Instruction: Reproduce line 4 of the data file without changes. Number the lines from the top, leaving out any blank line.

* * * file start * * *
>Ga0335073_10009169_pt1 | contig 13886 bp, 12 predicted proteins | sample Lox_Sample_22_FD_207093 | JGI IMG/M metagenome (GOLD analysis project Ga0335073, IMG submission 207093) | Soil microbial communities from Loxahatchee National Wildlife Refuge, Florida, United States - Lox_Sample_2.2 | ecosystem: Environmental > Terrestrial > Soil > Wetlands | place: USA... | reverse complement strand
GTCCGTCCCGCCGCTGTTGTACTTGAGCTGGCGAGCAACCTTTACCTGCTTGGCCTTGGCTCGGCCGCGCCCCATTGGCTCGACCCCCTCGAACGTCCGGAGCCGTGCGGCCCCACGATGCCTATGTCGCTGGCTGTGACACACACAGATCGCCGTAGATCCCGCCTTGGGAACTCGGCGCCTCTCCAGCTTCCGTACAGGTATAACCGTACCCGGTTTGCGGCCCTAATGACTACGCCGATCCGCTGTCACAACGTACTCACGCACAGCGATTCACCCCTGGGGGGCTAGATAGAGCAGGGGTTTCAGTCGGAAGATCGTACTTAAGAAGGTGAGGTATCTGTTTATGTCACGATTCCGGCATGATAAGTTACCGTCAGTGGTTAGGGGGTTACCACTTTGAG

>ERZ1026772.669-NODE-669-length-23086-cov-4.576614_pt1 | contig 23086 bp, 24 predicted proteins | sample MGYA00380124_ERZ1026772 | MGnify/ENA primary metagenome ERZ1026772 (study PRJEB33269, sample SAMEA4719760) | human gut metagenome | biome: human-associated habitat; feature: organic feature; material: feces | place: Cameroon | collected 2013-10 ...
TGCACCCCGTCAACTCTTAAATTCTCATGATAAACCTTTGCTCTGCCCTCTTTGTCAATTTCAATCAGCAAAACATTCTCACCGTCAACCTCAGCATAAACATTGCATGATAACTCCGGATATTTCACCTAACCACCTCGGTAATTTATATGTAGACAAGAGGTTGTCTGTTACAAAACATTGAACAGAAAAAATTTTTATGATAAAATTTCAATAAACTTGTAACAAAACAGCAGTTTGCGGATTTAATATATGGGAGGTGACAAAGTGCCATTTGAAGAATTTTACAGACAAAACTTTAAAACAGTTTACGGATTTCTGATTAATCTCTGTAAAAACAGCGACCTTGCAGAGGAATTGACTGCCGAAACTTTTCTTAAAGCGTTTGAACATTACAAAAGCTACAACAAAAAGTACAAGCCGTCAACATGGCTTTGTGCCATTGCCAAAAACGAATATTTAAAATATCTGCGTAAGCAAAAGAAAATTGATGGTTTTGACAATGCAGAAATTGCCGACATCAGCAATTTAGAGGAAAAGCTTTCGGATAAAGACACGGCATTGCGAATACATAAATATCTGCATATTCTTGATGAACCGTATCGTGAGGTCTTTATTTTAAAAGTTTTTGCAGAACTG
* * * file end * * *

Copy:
TGCACCCCGTCAACTCTTAAATTCTCATGATAAACCTTTGCTCTGCCCTCTTTGTCAATTTCAATCAGCAAAACATTCTCACCGTCAACCTCAGCATAAACATTGCATGATAACTCCGGATATTTCACCTAACCACCTCGGTAATTTATATGTAGACAAGAGGTTGTCTGTTACAAAACATTGAACAGAAAAAATTTTTATGATAAAATTTCAATAAACTTGTAACAAAACAGCAGTTTGCGGATTTAATATATGGGAGGTGACAAAGTGCCATTTGAAGAATTTTACAGACAAAACTTTAAAACAGTTTACGGATTTCTGATTAATCTCTGTAAAAACAGCGACCTTGCAGAGGAATTGACTGCCGAAACTTTTCTTAAAGCGTTTGAACATTACAAAAGCTACAACAAAAAGTACAAGCCGTCAACATGGCTTTGTGCCATTGCCAAAAACGAATATTTAAAATATCTGCGTAAGCAAAAGAAAATTGATGGTTTTGACAATGCAGAAATTGCCGACATCAGCAATTTAGAGGAAAAGCTTTCGGATAAAGACACGGCATTGCGAATACATAAATATCTGCATATTCTTGATGAACCGTATCGTGAGGTCTTTATTTTAAAAGTTTTTGCAGAACTG